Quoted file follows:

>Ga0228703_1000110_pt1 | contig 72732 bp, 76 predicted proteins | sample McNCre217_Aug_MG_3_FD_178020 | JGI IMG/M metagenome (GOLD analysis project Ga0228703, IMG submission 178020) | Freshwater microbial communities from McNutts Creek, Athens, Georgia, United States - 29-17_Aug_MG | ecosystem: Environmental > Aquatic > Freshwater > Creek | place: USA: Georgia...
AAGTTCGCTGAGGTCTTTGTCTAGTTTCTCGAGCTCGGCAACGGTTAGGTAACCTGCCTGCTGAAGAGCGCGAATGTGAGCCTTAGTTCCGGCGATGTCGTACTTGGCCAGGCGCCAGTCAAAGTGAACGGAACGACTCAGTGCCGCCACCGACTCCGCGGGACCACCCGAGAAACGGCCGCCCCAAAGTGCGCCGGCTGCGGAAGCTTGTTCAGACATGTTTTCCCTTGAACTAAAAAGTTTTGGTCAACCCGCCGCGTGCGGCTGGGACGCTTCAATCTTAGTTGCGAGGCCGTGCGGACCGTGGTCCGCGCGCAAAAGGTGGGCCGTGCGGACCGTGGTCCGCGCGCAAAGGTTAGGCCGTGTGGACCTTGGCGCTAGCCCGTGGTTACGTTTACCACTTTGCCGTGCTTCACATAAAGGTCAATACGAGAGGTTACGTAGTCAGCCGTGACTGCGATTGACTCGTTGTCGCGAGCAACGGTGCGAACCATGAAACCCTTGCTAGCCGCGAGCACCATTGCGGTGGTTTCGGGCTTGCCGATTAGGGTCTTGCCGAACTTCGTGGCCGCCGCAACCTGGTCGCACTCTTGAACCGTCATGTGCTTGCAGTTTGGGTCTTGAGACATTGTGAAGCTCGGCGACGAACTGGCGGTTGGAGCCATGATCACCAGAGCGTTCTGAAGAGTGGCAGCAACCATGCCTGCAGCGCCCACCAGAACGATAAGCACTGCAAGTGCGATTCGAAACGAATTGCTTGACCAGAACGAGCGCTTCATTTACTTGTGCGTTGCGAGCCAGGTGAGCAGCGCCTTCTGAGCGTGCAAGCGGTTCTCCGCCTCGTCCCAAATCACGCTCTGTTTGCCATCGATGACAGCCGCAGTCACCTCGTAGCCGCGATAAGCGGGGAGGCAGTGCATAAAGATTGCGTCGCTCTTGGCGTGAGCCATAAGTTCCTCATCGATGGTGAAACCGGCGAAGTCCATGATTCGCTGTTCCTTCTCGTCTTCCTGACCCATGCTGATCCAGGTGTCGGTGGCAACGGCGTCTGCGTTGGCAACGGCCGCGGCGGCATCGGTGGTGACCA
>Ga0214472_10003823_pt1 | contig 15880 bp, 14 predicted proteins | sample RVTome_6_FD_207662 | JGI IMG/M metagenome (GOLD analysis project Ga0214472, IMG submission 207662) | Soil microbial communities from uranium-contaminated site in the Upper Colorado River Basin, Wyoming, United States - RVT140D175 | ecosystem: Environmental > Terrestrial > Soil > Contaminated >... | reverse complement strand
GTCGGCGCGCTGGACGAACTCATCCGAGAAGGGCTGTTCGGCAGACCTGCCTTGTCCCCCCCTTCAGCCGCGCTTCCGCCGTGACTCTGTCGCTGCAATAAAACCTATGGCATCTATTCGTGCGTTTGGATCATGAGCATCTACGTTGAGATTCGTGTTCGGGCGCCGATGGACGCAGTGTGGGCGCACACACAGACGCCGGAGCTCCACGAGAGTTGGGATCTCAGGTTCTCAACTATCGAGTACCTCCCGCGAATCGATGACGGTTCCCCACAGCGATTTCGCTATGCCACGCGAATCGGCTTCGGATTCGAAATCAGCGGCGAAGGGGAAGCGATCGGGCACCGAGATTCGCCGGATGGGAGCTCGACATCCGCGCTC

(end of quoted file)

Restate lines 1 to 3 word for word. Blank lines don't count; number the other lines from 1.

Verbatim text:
>Ga0228703_1000110_pt1 | contig 72732 bp, 76 predicted proteins | sample McNCre217_Aug_MG_3_FD_178020 | JGI IMG/M metagenome (GOLD analysis project Ga0228703, IMG submission 178020) | Freshwater microbial communities from McNutts Creek, Athens, Georgia, United States - 29-17_Aug_MG | ecosystem: Environmental > Aquatic > Freshwater > Creek | place: USA: Georgia...
AAGTTCGCTGAGGTCTTTGTCTAGTTTCTCGAGCTCGGCAACGGTTAGGTAACCTGCCTGCTGAAGAGCGCGAATGTGAGCCTTAGTTCCGGCGATGTCGTACTTGGCCAGGCGCCAGTCAAAGTGAACGGAACGACTCAGTGCCGCCACCGACTCCGCGGGACCACCCGAGAAACGGCCGCCCCAAAGTGCGCCGGCTGCGGAAGCTTGTTCAGACATGTTTTCCCTTGAACTAAAAAGTTTTGGTCAACCCGCCGCGTGCGGCTGGGACGCTTCAATCTTAGTTGCGAGGCCGTGCGGACCGTGGTCCGCGCGCAAAAGGTGGGCCGTGCGGACCGTGGTCCGCGCGCAAAGGTTAGGCCGTGTGGACCTTGGCGCTAGCCCGTGGTTACGTTTACCACTTTGCCGTGCTTCACATAAAGGTCAATACGAGAGGTTACGTAGTCAGCCGTGACTGCGATTGACTCGTTGTCGCGAGCAACGGTGCGAACCATGAAACCCTTGCTAGCCGCGAGCACCATTGCGGTGGTTTCGGGCTTGCCGATTAGGGTCTTGCCGAACTTCGTGGCCGCCGCAACCTGGTCGCACTCTTGAACCGTCATGTGCTTGCAGTTTGGGTCTTGAGACATTGTGAAGCTCGGCGACGAACTGGCGGTTGGAGCCATGATCACCAGAGCGTTCTGAAGAGTGGCAGCAACCATGCCTGCAGCGCCCACCAGAACGATAAGCACTGCAAGTGCGATTCGAAACGAATTGCTTGACCAGAACGAGCGCTTCATTTACTTGTGCGTTGCGAGCCAGGTGAGCAGCGCCTTCTGAGCGTGCAAGCGGTTCTCCGCCTCGTCCCAAATCACGCTCTGTTTGCCATCGATGACAGCCGCAGTCACCTCGTAGCCGCGATAAGCGGGGAGGCAGTGCATAAAGATTGCGTCGCTCTTGGCGTGAGCCATAAGTTCCTCATCGATGGTGAAACCGGCGAAGTCCATGATTCGCTGTTCCTTCTCGTCTTCCTGACCCATGCTGATCCAGGTGTCGGTGGCAACGGCGTCTGCGTTGGCAACGGCCGCGGCGGCATCGGTGGTGACCA
>Ga0214472_10003823_pt1 | contig 15880 bp, 14 predicted proteins | sample RVTome_6_FD_207662 | JGI IMG/M metagenome (GOLD analysis project Ga0214472, IMG submission 207662) | Soil microbial communities from uranium-contaminated site in the Upper Colorado River Basin, Wyoming, United States - RVT140D175 | ecosystem: Environmental > Terrestrial > Soil > Contaminated >... | reverse complement strand